A prerequisite for demonstrating any skill, including active listening, is presence. More importantly, being present is also a prerequisite for establishing quality relationships with three parties – yourself, the individual in the team and the whole system. But it’s one of the hardest skills in today’s fast-paced, business world. Businessmen take vacations, fly in uncomfortable planes for hours, even days across several airports and half a world to look again from an other geographical latitude on their cell phones and tablets, with earphones, in the darkened rooms of all inclusive hotels.

It is unlikely thet one will notice the sunset, feel the taste of thyme in the meal or the warmth of the sun on the skin, the smell of salt or the sound of a barge in the open, if the person is not present. And, imagine, how much effort is it needed to listen to the employeetalking  about the problems he or she encounters in completing the assignment (assigned by a leader) at the moment when supperior wants that lerader to send a report on the business in the last month! The leader can nod the head three times and say “m-hm” ten times – neither the leader heard the employee, nor the employee believes the leader has.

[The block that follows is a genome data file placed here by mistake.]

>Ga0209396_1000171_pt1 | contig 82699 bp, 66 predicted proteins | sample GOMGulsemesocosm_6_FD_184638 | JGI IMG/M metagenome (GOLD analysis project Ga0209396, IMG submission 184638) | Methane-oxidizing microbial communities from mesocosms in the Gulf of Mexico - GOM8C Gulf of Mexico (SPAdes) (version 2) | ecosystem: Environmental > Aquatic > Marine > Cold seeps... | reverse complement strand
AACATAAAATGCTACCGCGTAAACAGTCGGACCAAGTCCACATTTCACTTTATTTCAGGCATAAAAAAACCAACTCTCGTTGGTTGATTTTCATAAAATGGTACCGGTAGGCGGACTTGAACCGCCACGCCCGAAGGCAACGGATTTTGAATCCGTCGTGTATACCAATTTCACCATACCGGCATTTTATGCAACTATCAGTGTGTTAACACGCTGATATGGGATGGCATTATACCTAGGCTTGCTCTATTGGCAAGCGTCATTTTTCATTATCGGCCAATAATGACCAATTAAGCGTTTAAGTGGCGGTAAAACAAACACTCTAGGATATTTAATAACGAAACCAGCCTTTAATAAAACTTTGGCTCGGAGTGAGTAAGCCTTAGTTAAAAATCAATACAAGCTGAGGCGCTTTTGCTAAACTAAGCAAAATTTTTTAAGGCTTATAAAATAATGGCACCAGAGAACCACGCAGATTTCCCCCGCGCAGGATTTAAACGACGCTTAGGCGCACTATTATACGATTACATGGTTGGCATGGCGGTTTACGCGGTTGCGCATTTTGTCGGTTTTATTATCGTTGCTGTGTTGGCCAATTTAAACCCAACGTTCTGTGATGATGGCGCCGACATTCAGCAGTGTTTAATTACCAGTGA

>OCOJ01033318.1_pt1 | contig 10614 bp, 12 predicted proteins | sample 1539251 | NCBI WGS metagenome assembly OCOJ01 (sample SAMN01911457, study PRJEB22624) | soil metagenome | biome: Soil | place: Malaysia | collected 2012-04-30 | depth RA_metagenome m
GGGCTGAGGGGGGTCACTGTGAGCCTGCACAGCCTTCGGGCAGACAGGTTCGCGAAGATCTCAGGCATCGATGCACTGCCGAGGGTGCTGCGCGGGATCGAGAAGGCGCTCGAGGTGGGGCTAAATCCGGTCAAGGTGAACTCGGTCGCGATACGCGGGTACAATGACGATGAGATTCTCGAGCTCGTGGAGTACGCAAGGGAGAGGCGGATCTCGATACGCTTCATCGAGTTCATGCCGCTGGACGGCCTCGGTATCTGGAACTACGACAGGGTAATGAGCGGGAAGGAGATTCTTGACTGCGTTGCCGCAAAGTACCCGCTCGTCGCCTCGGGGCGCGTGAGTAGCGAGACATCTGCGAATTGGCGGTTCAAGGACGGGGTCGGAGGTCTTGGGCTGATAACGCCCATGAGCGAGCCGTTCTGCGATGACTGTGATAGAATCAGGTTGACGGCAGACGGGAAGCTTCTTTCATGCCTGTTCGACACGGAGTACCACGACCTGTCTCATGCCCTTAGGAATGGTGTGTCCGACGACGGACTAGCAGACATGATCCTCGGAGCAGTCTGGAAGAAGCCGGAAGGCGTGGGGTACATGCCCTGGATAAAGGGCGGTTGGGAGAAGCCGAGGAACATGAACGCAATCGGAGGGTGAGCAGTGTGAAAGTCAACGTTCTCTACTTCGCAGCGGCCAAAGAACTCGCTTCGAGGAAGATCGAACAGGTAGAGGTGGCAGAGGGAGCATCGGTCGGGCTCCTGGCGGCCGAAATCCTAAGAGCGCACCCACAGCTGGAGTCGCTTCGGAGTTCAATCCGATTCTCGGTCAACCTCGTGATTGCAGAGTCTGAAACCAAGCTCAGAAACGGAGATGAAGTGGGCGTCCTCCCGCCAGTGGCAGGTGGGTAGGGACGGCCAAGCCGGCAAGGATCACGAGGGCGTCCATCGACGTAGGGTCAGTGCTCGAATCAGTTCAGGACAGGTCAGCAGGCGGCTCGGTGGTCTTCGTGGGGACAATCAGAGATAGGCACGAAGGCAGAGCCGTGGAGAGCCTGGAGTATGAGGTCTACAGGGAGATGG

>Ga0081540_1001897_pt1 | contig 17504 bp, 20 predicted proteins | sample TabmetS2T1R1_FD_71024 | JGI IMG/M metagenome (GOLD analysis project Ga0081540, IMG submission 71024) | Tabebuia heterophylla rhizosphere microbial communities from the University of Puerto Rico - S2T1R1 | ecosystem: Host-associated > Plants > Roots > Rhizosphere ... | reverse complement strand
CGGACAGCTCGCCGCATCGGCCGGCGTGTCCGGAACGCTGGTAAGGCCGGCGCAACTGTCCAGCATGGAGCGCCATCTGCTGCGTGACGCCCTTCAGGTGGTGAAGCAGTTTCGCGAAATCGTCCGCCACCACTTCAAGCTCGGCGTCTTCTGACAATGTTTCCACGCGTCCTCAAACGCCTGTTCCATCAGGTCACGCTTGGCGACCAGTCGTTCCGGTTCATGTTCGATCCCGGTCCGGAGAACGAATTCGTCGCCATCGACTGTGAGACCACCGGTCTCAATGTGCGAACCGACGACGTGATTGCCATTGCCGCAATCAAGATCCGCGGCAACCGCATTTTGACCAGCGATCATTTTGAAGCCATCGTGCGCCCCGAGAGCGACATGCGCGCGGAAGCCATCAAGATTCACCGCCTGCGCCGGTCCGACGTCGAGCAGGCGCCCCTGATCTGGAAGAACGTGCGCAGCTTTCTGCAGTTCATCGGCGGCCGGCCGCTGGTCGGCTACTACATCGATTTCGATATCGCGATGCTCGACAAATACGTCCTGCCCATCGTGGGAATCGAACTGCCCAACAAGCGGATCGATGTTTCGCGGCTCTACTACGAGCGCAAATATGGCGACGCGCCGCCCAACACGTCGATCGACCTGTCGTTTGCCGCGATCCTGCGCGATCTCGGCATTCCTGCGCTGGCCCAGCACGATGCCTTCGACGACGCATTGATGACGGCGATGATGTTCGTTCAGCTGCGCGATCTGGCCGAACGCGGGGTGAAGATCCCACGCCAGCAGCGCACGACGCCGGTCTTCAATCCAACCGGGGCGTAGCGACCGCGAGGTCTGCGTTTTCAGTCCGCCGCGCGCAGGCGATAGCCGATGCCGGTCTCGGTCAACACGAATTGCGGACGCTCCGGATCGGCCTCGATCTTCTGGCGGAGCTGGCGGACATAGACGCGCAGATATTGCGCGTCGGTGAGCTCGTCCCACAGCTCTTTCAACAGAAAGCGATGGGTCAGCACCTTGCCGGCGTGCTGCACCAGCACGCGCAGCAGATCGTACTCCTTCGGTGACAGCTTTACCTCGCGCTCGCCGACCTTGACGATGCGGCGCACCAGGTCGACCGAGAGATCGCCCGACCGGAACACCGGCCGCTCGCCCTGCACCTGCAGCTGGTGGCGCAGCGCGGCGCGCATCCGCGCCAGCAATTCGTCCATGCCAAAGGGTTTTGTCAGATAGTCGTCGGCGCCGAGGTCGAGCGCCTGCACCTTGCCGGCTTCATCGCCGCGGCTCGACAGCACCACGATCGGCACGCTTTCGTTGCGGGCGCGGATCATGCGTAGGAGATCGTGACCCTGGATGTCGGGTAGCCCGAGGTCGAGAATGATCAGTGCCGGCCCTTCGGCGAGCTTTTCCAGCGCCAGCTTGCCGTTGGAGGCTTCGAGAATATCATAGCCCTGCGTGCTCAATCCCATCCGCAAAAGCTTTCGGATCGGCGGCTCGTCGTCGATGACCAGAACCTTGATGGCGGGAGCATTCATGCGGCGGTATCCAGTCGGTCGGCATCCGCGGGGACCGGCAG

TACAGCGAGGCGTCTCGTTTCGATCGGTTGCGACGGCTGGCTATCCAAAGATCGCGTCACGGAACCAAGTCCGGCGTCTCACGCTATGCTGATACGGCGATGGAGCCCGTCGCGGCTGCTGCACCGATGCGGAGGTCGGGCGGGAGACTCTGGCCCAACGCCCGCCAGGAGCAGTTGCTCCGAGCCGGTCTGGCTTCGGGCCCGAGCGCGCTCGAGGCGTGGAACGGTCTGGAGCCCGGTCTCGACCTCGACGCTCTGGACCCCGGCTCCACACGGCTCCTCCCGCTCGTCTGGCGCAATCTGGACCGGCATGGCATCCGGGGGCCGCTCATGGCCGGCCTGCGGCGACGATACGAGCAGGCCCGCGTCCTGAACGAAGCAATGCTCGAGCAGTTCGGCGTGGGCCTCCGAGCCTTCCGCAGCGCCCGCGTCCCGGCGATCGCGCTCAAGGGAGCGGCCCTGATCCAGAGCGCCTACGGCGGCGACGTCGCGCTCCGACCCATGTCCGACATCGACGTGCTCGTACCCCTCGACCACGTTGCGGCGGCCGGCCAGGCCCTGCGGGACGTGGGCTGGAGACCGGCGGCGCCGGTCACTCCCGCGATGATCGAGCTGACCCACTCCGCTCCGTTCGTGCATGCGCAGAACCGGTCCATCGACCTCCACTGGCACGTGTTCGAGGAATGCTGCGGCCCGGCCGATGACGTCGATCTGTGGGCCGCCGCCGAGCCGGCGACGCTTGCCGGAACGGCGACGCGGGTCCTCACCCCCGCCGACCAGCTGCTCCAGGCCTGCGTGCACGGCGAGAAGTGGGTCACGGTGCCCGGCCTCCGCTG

The first prerequisite for developing and using the senses in a business environment is an aesthetically inspiring work environment. An environment that provokes, opens and develops the senses. Make every effort to make your space, but also the spaces of the people around you, common areas and even toilets inspiring, interesting. In an environment that is increasingly occupied by millennials, the words inspirational, creative and fun are the preferred descriptions of the space in which they want to work. On the other hand, departments responsible for developing people constantly receve training requirements designed to increase employees’ motivation, innovation and creativity. Those requests were sent by company executives who sit in gray-walled offices and with itison floors. You’d be surprised what a plant, colored chairs or interesting wall posters can do. Fresh fruit and sweet music are a bonus. Some bolder attempts, not to mention.

Any psychologist will confirm to you that the quality of stimulation coming from the outside world is crucial for the development of desired traits. Whether it is a child or an adult. Conscious parents are very aware of this, so they equip their children with rooms so that they actively encourage the development of these traits from a very early age. It is precisely creativity and innovation that are increasingly recognized as crucial in today’s business.